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Does Sports Need Superstars?

Poll Results: Do sports need superstars?

 
  • 93% (14)
    Yes
  • 6% (1)
    No
15 Total Votes  
post #1 of 10
Thread Starter 
As a young man I grew up watching Jack Nicklaus, Arnold Palmer, Gary Player and Lee Trevino. There were other standout players but without the Fab Four golf would have been ho hum!
post #2 of 10
Yes. Look what happened to the NBA after Jordan retired. Sports suffer when there isn't a superstar winning or at least contending.
post #3 of 10
Quote:
Originally Posted by Jakester23 View Post

Yes. Look what happened to the NBA after Jordan retired. Sports suffer when there isn't a superstar winning or at least contending.


I voted yes, but my reason is the lack of Nike ads that can say "Just do it".

 

There do not appear to be that many dominating sports figures anymore, and there might not be because of the advancement of sports training. All the athletes have access to similar training and equipment.

 

Maybe a genetically modified humanoid would be the next dominant sports star? Nike could have a new slogan "Just breed them"

post #4 of 10

It's a good  question.

They do need them to grow.

Guys like Tiger and Beckham get the fringes involved.

Would 8 year olds be attracted to golf if Kenny Perry was #1?

Would young girls think golf was cool if, instead of Lexi, Lydia and Paula they had any number of LPGA players I could name?

Think of what Norman did for Australian golf. And think of the damage types like Peter Thomson can do with their stick-in-the-mud attitudes, despite his 5 Opens.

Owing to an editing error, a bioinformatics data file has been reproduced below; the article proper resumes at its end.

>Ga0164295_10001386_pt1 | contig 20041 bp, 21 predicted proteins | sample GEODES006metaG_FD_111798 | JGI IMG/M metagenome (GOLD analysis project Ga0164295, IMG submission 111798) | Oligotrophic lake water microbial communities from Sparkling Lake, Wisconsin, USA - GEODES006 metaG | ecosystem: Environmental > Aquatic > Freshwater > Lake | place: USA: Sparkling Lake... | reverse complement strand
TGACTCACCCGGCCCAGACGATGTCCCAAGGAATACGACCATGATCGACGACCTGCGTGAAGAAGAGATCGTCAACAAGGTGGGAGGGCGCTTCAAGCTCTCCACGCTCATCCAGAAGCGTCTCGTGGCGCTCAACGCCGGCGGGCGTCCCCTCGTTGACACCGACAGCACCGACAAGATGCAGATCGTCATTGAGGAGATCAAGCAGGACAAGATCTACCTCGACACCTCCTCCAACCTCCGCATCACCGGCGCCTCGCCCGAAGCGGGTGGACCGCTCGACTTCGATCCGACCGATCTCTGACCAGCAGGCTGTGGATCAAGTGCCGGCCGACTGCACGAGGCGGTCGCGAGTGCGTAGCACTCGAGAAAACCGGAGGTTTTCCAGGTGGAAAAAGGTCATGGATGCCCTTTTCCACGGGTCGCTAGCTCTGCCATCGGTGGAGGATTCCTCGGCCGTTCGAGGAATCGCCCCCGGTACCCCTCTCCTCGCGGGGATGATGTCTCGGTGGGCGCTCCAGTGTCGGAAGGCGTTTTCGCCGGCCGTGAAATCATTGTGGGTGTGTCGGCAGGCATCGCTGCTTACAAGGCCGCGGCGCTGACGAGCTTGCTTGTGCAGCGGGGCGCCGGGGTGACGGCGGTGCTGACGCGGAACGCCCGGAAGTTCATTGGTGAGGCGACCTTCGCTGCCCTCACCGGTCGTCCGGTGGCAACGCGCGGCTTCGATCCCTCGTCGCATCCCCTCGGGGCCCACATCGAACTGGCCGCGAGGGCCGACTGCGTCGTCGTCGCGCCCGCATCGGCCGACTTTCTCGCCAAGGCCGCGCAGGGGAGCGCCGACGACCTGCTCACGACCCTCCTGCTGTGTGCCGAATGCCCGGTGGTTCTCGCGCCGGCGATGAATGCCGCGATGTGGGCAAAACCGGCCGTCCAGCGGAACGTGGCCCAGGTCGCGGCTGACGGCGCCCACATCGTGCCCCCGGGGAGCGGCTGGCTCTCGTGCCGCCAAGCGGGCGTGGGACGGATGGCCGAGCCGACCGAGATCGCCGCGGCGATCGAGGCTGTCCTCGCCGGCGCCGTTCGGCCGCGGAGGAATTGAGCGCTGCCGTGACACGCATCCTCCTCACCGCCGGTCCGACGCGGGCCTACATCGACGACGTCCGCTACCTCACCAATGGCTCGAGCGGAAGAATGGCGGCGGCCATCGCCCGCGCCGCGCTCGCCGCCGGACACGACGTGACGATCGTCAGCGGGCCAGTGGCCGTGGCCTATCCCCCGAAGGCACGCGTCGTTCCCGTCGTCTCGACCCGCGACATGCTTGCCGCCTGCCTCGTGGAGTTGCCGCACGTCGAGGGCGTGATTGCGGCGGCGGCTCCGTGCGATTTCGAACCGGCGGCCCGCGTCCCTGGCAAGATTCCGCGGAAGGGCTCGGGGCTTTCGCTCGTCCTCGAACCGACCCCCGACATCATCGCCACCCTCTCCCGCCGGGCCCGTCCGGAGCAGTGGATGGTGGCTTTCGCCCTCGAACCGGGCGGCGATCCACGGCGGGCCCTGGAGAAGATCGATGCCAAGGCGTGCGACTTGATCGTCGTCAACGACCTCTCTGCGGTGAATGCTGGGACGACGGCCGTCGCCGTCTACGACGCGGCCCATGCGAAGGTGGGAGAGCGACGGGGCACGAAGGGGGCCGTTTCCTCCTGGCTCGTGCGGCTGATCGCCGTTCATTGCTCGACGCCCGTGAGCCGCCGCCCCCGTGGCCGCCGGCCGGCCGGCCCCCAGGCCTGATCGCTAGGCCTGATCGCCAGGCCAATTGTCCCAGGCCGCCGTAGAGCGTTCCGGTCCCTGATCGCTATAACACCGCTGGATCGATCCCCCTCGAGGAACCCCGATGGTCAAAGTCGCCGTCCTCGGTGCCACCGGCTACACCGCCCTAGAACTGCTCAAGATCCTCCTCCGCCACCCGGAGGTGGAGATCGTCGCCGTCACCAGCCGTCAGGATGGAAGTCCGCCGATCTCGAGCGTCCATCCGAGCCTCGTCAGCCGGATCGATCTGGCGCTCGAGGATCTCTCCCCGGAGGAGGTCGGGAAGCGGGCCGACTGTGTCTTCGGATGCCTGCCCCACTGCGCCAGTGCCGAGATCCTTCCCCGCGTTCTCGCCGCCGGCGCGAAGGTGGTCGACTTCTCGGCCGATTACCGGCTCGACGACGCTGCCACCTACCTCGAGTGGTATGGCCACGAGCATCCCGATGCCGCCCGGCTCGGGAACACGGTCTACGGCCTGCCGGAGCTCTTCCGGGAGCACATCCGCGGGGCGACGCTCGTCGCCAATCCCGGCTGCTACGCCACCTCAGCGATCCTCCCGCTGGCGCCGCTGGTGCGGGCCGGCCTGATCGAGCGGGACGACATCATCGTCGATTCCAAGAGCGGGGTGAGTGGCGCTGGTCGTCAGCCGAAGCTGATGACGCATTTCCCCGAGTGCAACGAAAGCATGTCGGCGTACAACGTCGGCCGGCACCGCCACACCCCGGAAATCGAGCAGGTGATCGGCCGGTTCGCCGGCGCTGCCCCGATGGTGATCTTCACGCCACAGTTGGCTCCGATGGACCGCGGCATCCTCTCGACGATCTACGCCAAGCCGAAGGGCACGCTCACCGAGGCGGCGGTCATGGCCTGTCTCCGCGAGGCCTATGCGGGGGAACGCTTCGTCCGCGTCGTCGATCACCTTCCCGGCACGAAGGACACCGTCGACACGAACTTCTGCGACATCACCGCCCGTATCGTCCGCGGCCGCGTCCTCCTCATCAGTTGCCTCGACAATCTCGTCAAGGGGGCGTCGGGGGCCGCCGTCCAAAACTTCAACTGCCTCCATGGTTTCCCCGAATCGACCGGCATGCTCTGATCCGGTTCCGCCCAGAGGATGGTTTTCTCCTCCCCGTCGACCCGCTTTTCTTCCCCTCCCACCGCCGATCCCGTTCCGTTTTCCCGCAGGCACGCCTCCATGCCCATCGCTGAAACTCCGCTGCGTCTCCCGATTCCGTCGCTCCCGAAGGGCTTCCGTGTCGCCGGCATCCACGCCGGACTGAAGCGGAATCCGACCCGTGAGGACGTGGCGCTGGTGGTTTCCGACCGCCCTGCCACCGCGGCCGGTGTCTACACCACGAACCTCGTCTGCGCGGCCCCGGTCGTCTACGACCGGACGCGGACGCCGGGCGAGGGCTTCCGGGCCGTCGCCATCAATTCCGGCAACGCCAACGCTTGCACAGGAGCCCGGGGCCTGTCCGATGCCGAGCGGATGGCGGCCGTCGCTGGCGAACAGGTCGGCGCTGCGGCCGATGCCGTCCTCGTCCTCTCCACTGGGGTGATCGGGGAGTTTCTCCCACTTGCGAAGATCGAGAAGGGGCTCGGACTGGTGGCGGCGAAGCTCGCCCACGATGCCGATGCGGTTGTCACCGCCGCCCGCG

post #5 of 10

Yep.

 

People like to talk about wanting parity but when they get it they don't like it and don't watch.

 

What they really like are dynasties and record breakers. They may even enjoy rooting against the dynasty but at least they are watching.

post #6 of 10

Absolutely  ... they generate interest ... interest generates $$$$ ... 

 

They give people something to banter about ... some people to try and emulate ... some people a hope that even for they too can overcome some obstacles ...

 

They are needed, and every once in awhile, one comes along that is good from more than the sport they are in ...  

post #7 of 10

NFL Sunday, it's Peyton Manning versus Tony Romo.  No longer is it the Packers playing the Cowboys, it's all about name recognition and media creating league stars.

 

And yes, it IS always about the money!

 

dave

post #8 of 10

For sure.  In my younger days I used to watch lots of tennis.  McEnroe, Lendl, Agassi, Pete Sampras.  On the women's side Navratalova (sp?),  Evert, Steffi Graf.  I don't think the top players of today have quite the same star power.

post #9 of 10
Quote:
Originally Posted by davechen View Post
 

For sure.  In my younger days I used to watch lots of tennis.  McEnroe, Lendl, Agassi, Pete Sampras.  On the women's side Navratalova (sp?),  Evert, Steffi Graf.  I don't think the top players of today have quite the same star power.

I'd argue that guys like Nadal would have just as much star power as Lendl to your typical US viewer IF there were some top US Men competing against him.  In Europe, I think Nadal, Murray, Joker, and Roger are as big now as McEnroe, Lendl, Agassi, Pete Sampras were in their day (although McEnroe's outbursts did add to the excitement).

 

In golf currently, the amount of parity and depth of talent is likely hurting the TV popularity of the sport.

 

Public interest and TV ratings are going to be best when you have a charismatic and/or controversial superstar who is regularly in contention

post #10 of 10

I think indvidual sports probably do need their 'superstars' albeit ideally you'd prefer to have rivalries with different narratives which invites the spectator to support one over the other. I think this is preferable to one dominant indvidual who might generate a bit of awe in terms of raising the bar, but it can quickly become a bit tedious if its processional